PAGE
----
[1] R. Kent Hughes, Genesis: Beginning and Blessing, page 481.

When Disappointments Loom Large

Where is the best place to serve God? Is it my home? Is it my neighborhood? Is it my workplace? Is it my group of friends? Is it my golf league; my rec center; my gym? Is it my church? Or is it some far away land? The answer, of course, is…yes, yes, yes, yes, yes, yes and yes.

But is it prison? And not just prison, but in prison. Is the best place to serve God in prison? And not just in prison, but in prison…twenty-four hours a day, seven days week, week after week, month after month, year after year. Is this the best place to serve God? And not just in prison twenty-four hours a day, seven days week, week after week, month after month, year after year, but with other prisoners…twenty-four hours a day, seven days week, week after week, month after month, year after year. Is this the best place to serve God? The answer, of course, is…

Wherever He Sets You Down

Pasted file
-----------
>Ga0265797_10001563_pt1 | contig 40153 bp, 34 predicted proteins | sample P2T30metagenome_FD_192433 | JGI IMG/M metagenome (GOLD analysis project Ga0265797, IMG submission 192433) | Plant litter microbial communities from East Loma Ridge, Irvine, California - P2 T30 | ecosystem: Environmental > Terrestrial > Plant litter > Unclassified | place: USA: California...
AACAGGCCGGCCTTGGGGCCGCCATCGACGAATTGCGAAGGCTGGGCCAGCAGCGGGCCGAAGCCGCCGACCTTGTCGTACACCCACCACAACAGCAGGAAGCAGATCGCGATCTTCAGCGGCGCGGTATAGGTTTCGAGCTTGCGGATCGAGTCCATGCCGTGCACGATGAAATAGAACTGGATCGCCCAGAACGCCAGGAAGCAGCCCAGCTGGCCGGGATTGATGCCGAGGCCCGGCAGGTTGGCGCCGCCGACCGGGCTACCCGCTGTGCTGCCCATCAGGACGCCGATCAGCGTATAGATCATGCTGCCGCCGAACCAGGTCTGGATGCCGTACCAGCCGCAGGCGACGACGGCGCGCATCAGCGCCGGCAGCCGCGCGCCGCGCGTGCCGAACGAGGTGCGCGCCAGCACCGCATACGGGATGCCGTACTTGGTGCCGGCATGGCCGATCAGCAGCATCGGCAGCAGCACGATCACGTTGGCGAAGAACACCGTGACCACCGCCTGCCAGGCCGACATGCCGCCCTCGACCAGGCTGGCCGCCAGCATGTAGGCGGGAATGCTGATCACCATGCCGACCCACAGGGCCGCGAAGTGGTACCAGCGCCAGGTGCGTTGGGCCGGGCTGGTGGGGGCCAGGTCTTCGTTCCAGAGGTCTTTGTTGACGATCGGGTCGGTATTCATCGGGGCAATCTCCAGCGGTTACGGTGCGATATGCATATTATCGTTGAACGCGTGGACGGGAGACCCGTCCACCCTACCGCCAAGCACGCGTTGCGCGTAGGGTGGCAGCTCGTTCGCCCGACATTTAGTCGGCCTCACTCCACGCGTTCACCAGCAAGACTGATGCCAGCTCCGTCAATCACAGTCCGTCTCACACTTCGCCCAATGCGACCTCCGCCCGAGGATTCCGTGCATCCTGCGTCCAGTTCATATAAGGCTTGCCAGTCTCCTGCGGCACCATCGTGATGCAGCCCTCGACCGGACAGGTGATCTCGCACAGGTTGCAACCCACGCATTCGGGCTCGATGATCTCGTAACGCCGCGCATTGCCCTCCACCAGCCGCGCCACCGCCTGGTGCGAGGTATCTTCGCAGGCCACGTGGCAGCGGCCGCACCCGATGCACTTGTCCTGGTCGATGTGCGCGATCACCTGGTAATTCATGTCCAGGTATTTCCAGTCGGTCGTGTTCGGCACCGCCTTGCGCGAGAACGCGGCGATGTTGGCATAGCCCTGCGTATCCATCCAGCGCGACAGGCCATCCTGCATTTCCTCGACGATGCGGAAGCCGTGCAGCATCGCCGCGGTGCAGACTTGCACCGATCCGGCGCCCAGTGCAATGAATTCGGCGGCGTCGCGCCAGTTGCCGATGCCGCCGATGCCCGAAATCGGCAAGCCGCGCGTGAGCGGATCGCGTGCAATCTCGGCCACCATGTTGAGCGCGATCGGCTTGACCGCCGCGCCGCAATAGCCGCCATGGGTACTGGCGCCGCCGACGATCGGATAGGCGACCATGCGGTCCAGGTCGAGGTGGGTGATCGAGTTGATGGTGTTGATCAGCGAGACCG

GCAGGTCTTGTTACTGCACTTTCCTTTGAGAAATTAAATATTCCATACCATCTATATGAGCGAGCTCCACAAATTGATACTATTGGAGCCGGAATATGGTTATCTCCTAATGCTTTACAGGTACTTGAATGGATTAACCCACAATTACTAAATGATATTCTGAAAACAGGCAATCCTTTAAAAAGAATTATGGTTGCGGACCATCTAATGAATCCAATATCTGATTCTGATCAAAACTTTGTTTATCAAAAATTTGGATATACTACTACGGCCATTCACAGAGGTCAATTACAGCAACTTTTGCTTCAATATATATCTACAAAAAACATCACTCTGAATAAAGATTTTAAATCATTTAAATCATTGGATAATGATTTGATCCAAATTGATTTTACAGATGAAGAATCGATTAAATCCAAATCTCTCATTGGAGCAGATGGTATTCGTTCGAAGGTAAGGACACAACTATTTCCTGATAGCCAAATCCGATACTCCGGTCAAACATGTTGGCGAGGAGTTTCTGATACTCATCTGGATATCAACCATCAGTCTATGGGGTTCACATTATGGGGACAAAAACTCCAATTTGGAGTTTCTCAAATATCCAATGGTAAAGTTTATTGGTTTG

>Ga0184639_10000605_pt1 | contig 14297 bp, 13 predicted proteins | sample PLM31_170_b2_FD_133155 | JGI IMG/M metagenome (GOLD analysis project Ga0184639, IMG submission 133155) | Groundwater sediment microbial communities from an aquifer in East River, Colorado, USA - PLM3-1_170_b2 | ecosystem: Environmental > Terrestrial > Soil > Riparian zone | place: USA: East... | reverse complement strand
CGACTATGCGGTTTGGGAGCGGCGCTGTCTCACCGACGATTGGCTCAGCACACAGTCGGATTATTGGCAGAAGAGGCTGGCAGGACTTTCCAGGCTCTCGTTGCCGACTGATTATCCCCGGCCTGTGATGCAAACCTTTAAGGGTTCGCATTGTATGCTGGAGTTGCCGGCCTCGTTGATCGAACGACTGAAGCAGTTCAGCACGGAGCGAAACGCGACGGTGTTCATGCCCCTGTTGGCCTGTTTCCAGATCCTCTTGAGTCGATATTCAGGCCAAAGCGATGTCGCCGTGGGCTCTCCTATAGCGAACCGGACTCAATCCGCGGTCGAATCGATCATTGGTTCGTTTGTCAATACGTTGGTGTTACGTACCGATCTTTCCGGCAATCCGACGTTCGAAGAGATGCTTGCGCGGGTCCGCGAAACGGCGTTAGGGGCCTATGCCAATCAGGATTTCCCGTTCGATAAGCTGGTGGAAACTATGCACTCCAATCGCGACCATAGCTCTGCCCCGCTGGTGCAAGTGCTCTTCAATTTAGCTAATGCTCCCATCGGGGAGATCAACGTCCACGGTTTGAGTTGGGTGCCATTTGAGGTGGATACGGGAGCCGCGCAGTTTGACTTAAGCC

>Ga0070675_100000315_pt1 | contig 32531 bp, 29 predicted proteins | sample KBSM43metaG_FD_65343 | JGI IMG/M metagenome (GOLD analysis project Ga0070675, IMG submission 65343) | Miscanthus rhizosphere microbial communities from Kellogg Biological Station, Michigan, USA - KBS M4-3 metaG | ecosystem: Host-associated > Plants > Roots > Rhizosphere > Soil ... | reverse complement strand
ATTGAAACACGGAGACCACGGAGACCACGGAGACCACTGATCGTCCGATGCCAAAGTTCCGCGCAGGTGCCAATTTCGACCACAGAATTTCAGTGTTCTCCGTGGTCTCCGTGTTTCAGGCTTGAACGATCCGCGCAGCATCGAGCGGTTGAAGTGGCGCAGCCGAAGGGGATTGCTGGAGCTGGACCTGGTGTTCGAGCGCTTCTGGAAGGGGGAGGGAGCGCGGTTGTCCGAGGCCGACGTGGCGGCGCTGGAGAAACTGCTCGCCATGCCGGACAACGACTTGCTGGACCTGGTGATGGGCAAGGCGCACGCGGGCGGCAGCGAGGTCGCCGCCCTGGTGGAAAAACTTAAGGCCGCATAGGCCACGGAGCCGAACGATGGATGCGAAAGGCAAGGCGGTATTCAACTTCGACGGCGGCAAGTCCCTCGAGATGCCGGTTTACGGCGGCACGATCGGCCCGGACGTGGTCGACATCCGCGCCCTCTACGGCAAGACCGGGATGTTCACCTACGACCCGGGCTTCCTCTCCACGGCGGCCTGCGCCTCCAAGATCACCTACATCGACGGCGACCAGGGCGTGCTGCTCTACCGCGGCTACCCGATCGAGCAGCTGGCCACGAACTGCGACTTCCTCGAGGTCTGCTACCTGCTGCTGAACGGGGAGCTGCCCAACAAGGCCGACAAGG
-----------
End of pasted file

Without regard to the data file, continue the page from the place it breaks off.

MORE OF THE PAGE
I am just wondering. I am just wondering if I really believe it. I have been thinking about it for two years. It changed my thinking. It changed my perspective and I have held on to it ever since. It is John 15:16. “You did not choose me, but I chose you and appointed you that you should go and bear fruit and that your fruit should abide.” Pause there. There is much more to the verse, but this is the part that opened my eyes. Notice the words chose (choose) and appointed. The two words go together, and one reason is that Jesus uses the word and to connect the two words. Jesus first says, “You did not choose me.” The word choose is used in the sense of picking up. So, Jesus is saying to the disciples, “You did not pick me up.” And then he gives that hinge on which great truths swing. “But I chose you.” The word chose is used in the sense of picking up. So, Jesus is saying to the disciples, “You did not pick me up, but I picked you up.” Now watch how this then fits with the word appointed. It means to set down. “You did not pick me up, but I picked you up and set you down.” And we want to ask, where? Where does he set you and me and down? It is wherever. He sets you down wherever, this is really important, according to his purpose. Notice the rest of this sentence. He sets us down that we should go, and we must ask, where are we to go? It is wherever. We are to go wherever he sets us down and bear fruit, long-lasting fruit. The best place then to serve God is wherever he has set you down.